A little over a week ago, Eric Whitacre’s Virtual Choir 4: “Fly to Paradise” premiered in London for the Queen’s Coronation Festival. I was especially looking forward to this one, because I got to join in!
If you’ve never heard of Virtual Choir before, here’s a bit of a rundown. After hearing a young fan sing the soprano part of one of his choral compositions on YouTube, Eric Whitacre uploaded a conducting video and a sound-recording for singers to follow. People from 12 different countries recorded themselves singing their voice parts, sent it back to him, and he put it all together. Virtual Choir 1: “Lux Aurumque” was the result:
This was followed soon after by Virtual Choir 2: “Sleep”, this time with over 2000 voices. This one brought tears to my eyes because of the way it highlighted all the different countries which were involved. It reminded me of Musicians Without Borders: suddenly international conflict seemed totally surmountable, and politics almost faded into irrelevance:
Virtual Choir 3: “Water Night” followed the year after. I was nearly able to participate in that one, but unfortunately work deadlines got in the way and I missed out:
So I was determined that, come hell or high water, I would be in the next one. Well, the time came and this time I was ready…just. If there’s anything I learned from this experience, it is this: do not, whatever you do, leave it to the last minute. I had intended to submit videos for Soprano 1 through to Tenor, but in the end I only had time to do the 2nd Soprano part plus the solo audition. But hey, at least I made it this time!
A month later, the end result finally came online:
When I first saw it, which, since I’m in Australia, wasn’t till the morning of the twelfth, I turned into a just-barely-dignified blubbering mess over my breakfast cereal. It’s a bit mindblowing to see something like this for the first time as a participant. I haven’t managed to spot myself anywhere in the video, but that doesn’t really matter: I know my voice is in there with the rest of them. That’s…well, pretty awesome.
There are so many people involved this choir that the credits are nine minutes long – twice as long as the song itself. Probably one of the most moving submissions (I think) was made by RhondaLee, a hearing-impaired woman who performed her solo audition in sign language. You can spot her in the final video at about 3:34. I think the funniest submission would have to be the baritone puppet (…yes, you read that right. I have yet to spot him in the choir, but somehow I’m not optimistic). Then, of course, there’s the blooper reel, for those who were – unlike me – brave enough to submit their outtakes.
There’s a forum where the community all talked to each other and supported each other through the whole process, and continue to converse even now. The forum is another reason why one should get involved early: I wish I’d come across it sooner and realised that vocal coaches could be found there, for example. I haven’t had singing lessons in years and could have used a few reminders about technique.
The nailbiting three-day wait for the soprano solo audition materials to go online, the second-guessing after submission (should I have put that video in? Maybe I should have done another take? Should I have submited the other one?), the mutual calming down and soothing of frazzled nerves, the story-telling and jokes, were all shared in the forum while we waited impatiently for the final release.
Now that the wait is over and it’s been a bit over a week, the video has gone viral and the VC community continues to thrive. Eric Whitacre’s intention was always to make the musical components available for other musicians to play with, and a number of remixes have already popped up. For example:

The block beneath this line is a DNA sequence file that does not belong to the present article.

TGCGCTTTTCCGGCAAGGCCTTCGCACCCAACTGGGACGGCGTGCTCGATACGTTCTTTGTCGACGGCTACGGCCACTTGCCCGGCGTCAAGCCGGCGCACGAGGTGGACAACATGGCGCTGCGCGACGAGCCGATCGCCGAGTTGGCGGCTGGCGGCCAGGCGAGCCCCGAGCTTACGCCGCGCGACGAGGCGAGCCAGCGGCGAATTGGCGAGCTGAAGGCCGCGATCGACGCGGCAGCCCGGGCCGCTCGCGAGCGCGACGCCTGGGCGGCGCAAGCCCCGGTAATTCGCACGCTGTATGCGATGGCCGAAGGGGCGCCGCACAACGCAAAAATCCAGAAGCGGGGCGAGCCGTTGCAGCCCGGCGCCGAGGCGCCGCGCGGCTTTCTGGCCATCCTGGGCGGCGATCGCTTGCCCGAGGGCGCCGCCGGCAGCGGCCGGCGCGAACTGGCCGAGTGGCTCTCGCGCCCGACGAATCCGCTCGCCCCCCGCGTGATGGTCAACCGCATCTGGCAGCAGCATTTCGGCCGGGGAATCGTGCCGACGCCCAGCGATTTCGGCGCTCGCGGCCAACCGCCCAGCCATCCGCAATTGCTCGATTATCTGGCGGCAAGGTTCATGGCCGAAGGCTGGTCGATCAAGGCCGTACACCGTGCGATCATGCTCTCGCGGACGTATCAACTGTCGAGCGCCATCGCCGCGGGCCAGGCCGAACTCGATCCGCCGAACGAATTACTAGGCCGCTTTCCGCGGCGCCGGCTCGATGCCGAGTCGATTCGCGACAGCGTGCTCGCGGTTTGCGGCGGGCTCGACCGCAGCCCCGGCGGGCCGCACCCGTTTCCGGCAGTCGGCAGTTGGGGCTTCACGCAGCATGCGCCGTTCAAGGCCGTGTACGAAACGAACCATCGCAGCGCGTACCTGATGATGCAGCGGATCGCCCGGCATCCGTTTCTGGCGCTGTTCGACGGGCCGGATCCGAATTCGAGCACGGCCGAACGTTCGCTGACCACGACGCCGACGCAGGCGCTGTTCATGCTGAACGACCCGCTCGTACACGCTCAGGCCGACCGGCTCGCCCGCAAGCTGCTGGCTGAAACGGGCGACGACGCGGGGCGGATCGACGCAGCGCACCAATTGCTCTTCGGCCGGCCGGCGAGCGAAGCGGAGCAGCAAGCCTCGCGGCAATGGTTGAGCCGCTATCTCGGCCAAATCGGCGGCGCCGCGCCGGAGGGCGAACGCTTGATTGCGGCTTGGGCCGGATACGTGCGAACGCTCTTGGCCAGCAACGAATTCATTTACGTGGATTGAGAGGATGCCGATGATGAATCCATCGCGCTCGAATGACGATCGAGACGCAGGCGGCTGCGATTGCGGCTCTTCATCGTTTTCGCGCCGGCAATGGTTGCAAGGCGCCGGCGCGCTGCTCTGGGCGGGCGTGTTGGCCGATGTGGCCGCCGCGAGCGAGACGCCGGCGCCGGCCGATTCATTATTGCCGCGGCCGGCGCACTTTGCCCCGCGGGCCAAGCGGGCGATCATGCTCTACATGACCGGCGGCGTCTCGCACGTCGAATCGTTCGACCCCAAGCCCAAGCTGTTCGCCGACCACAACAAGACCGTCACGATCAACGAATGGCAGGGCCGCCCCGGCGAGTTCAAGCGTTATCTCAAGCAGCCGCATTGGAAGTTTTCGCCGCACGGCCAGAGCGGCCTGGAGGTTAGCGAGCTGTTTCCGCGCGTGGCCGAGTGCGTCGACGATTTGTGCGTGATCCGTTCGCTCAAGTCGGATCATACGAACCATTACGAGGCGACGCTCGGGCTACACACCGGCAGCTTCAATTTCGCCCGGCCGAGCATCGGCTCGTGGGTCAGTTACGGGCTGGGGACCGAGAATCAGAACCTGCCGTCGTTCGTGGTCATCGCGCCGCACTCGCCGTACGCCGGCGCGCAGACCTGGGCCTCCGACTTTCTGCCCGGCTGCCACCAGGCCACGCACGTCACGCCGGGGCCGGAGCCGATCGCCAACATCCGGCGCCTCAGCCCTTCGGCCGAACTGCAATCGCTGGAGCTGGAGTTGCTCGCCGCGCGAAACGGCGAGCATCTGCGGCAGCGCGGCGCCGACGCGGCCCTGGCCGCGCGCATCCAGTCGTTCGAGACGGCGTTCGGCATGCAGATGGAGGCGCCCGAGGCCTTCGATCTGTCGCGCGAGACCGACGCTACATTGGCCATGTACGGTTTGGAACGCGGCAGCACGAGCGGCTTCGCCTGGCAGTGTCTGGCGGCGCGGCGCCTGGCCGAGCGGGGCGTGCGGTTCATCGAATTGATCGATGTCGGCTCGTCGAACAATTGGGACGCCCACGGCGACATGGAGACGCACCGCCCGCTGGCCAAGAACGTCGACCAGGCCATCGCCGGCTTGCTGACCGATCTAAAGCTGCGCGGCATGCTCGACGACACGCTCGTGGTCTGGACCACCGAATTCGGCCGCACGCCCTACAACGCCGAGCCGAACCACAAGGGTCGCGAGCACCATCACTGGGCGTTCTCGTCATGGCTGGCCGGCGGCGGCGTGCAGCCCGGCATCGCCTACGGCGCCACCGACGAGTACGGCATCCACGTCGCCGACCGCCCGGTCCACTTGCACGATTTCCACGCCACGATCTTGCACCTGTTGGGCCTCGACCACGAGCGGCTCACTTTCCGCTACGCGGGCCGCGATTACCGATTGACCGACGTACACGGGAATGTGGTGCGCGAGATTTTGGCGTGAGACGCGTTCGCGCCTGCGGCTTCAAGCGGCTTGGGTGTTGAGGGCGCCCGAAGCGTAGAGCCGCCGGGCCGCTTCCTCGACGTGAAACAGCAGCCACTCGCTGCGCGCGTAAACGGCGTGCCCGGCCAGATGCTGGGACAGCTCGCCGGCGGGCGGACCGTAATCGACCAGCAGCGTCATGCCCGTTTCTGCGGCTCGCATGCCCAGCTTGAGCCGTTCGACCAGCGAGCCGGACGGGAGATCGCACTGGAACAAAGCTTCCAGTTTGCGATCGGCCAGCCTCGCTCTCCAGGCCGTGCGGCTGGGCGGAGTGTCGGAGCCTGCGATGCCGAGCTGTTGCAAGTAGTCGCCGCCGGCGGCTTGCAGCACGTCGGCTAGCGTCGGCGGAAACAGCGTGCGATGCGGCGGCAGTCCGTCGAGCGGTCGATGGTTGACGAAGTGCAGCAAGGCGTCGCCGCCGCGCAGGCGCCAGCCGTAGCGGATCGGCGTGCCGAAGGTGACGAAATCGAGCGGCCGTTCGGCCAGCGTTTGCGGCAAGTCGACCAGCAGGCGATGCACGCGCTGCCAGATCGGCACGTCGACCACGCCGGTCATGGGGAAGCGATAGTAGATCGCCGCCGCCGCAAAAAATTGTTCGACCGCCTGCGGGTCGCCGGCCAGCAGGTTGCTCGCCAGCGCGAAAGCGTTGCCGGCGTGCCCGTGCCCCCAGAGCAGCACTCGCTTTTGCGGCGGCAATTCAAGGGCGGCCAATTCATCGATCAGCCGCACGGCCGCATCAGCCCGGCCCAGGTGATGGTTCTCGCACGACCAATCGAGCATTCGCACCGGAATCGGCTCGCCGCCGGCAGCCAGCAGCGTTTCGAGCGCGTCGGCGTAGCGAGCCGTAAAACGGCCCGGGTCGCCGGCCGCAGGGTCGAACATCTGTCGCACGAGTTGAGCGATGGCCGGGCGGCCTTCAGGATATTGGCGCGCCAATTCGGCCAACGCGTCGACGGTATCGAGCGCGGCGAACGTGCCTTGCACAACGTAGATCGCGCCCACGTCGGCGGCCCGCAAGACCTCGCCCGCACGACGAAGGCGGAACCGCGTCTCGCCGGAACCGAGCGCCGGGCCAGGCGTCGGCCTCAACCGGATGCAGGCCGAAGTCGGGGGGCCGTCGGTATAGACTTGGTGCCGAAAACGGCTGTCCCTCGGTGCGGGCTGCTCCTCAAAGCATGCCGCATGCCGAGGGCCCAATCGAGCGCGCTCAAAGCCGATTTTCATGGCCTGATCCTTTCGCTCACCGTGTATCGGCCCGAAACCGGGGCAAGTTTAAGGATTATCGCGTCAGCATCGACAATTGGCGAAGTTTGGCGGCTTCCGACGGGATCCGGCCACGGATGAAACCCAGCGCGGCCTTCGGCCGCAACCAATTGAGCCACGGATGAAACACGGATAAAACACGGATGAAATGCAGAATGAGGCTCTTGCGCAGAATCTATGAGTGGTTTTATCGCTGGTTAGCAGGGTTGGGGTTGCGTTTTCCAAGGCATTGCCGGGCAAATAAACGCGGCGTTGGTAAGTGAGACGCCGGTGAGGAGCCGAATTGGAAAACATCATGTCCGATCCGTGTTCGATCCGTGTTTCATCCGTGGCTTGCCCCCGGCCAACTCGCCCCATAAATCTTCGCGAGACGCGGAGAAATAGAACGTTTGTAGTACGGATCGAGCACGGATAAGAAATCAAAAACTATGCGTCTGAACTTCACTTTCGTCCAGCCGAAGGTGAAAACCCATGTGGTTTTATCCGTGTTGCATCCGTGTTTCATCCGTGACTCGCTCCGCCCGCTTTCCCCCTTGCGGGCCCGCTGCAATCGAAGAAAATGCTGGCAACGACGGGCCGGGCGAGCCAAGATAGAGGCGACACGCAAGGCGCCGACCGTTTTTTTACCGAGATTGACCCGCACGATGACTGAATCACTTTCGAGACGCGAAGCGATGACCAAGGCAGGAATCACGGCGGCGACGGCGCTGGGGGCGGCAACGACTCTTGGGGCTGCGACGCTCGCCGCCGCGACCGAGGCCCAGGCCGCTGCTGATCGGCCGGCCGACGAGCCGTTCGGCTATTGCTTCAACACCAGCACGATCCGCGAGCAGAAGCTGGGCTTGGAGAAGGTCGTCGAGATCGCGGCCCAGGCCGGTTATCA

- Britlin Losee (the fan who inspired Eric Whitacre in the first place) singing with Beau Autin
- A remix of 98 singers plus 7 solists created by Michael Lining
- And a solo remix by Melody Myers (the soloist from VC1)
The Experience (and Tips for Next Time):
VC4 belongs in a special way to everyone who took part. Also, this project exists in the present. It’s not like a conference or a concert where you have a great time and then the memories fade. This performance is. Forever.
I really would have liked to get some of my students involved. However, my experience of preparing and submitting the videos made me very glad that I did it alone first, just so I could see firsthand what “making a submission” actually entails. It is an inspiring and wonderful thing to be a part of, but the process can be gruelling. I did several takes: about twenty for the Soprano II video and fourteen for the solo audition, but apparently some people did up to seventy (!). I was also very tired and cramming everything into the last minute, which takes its toll on the voice even without doing take after take. Then there was the fact that I wasn’t very cluey with the recording software I was using. Tip: get cluey beforehand. A long way beforehand.
People are already asking Eric Whitacre about VC5. In anticipation, I’ve compiled a list of “Notes to Self” for the next time around:
- Don’t wait until the last minute.
- No, really: don’t wait until the last minute.
- Don’t try to learn a new piece of video editing software 29 hours before the deadline.
- If you can, set up the microphone so you can stand up.
- Do take several takes over several days, instead of trying to cram them all into one day.
- Take time before recording to read stuff on the forum regarding things like, “Don’t use vibrato”.
- Sleep well, eat well, look after yourself.
- Know when enough’s enough.
- Did I mention not to leave it to the last minute?
When the next time rolls around, if you have the chance and the resources, go for it. It’s great fun!
Thankyou to Eric and the whole team: it was an honour to be part of this fantastic project.
Can’t wait for VC5! 🙂